from left to right: interACT Youth members Arti and Ryan; Faking It’s Carter Covington; interACT Executive Director Kimberly Zieselman and Youth Coordinator Emily Quinn
Really, interACT and Faking It had developed a partnership akin to a close friendship. It is this crucial relationship that provides a model for writers, studios, and show runners to create characters whose storylines are honest reflections of the experiences of marginalized identities.
This need for an increase in the inclusion of organizations is important because organizations are created and supported by the collective voices of their members, thus mitigating the risk of having a single voice speak on behalf of an entire community. Additionally, these organizations might empower the trans or queer actor, many of which have had to fight uphill battles alone.
interACT Youth proves a good example of this, especially as an organization which built itself from the ground up. We work to ensure that the voices of all our members have the space to be heard, and it is in this way that we have created a community-oriented organization. The intrinsic value we place on the voices of all our members wonderfully diversifies our movement, which ultimately contributed to the dimensionality of Lauren’s character.
Studios ought to take the initiative to include us if we as a society are ever to overcome the dissonance between the realities of our lived experiences and how they’re portrayed onscreen. The resources are out there, ready and excited to jump in and create positive representation. It’s all a matter of taking that next step.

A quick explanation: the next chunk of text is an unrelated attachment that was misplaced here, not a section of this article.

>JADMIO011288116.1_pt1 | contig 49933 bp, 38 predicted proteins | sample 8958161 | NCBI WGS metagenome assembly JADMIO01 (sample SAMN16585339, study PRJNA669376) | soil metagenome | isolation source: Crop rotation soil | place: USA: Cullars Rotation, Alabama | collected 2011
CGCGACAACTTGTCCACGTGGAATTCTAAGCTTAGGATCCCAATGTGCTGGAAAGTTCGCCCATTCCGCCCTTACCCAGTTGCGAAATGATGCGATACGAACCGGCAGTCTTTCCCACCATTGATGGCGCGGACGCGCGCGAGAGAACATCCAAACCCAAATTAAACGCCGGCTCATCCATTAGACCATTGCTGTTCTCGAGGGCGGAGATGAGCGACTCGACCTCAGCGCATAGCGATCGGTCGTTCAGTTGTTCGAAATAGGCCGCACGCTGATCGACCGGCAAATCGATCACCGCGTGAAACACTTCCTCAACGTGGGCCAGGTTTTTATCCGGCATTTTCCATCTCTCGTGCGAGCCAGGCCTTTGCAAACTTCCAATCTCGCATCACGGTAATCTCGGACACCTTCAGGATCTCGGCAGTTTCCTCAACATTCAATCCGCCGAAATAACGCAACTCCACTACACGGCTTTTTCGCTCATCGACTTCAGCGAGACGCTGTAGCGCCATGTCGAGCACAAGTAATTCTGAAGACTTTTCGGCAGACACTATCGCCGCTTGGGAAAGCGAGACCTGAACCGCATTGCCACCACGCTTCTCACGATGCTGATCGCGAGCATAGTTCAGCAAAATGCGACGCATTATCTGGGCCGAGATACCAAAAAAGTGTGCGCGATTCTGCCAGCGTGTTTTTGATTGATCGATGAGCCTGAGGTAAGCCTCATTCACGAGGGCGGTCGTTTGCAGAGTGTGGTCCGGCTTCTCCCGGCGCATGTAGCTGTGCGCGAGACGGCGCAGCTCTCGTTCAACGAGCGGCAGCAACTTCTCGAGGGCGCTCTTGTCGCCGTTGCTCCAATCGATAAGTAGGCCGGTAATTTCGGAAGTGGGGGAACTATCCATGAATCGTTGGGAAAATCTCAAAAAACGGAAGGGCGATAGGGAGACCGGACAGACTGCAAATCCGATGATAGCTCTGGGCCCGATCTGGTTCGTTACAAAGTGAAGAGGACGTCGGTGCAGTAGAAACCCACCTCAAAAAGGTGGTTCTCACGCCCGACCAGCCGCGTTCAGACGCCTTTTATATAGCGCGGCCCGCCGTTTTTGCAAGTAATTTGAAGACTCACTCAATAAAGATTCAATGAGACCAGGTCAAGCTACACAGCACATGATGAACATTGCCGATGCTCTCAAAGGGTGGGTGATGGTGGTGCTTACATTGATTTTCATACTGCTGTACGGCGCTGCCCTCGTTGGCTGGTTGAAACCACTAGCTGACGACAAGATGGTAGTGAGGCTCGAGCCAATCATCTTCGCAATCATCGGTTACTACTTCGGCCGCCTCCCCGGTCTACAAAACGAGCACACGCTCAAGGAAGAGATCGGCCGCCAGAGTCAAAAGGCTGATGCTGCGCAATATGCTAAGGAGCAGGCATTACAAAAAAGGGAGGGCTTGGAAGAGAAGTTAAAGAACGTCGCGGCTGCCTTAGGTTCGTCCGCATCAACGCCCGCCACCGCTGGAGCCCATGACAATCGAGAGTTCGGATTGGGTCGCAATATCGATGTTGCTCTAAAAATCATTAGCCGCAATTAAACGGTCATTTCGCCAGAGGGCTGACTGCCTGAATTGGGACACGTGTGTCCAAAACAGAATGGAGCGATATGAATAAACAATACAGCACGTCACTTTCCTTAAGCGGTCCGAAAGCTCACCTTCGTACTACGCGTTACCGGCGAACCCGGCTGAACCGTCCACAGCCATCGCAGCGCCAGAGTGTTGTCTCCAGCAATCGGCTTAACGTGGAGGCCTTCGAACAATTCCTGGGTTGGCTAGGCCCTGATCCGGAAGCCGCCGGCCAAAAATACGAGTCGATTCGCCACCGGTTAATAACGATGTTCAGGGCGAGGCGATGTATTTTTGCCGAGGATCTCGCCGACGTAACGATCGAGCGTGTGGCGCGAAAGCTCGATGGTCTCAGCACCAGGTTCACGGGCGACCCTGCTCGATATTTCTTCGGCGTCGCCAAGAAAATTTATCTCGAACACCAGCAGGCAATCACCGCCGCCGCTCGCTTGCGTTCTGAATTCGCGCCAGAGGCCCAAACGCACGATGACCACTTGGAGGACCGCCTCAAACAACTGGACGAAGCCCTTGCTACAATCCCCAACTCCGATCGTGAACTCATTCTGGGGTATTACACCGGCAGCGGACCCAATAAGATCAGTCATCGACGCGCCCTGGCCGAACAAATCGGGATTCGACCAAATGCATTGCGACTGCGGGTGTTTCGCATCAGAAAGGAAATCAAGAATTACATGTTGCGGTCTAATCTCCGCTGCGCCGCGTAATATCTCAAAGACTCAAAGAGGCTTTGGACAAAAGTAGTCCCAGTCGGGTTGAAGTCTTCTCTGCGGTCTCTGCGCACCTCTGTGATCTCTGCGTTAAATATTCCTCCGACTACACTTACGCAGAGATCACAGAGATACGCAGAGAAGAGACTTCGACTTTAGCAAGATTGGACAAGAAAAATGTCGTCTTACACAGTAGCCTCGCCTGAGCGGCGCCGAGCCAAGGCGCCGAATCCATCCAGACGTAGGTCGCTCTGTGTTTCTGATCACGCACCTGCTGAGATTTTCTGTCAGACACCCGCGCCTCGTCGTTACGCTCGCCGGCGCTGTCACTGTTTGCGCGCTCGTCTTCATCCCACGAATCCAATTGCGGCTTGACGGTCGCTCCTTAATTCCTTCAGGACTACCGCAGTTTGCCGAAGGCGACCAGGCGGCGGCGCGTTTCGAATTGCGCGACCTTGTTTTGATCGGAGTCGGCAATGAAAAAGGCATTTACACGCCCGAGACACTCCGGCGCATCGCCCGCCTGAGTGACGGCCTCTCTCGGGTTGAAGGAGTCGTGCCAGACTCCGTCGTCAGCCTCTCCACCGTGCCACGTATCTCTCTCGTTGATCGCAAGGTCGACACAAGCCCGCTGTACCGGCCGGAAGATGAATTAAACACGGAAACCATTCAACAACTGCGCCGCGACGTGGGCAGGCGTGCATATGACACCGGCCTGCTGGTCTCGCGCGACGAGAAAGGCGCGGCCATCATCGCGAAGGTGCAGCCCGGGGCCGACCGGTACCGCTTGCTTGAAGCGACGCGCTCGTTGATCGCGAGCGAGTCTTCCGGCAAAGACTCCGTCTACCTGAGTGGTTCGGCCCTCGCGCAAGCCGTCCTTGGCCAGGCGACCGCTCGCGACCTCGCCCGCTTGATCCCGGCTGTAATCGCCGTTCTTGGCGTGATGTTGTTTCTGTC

Simultaneously, we must continue to fight to make our voices heard. This is not a call towards passivity: we certainly cannot sit and wait patiently for writers and producers to come knocking at our doors. That, frankly, would be unrealistic. However, there already exist well-established organizations that have the kind of pull that could push studios to include more marginalized identities.
GLAAD, for example, is a leader in the movement towards accurate representation and has collaborated with many networks to ensure that their shows do right by queer folk, though one might begin to wonder why we don’t see more channels reach out to GLAAD.
The goal should be authenticity, and indeed we see more and more of that with shows like Transparent and Orange is the New Black. Ultimately, I think that the intent of this form of representation is to avoid already well-established tropes that have been, frankly, toxic towards our communities.
Queer communities have been been combating this by creating our own art for decades. Certainly these are invaluable sources for us, but at the same time mainstream media is what many people, both straight and queer, have immediate access to. Simply because these pockets exist doesn’t mean that pop outlets should eschew our inclusion; after all, it is immensely empowering and gratifying to see narratives that one might identify with on screen.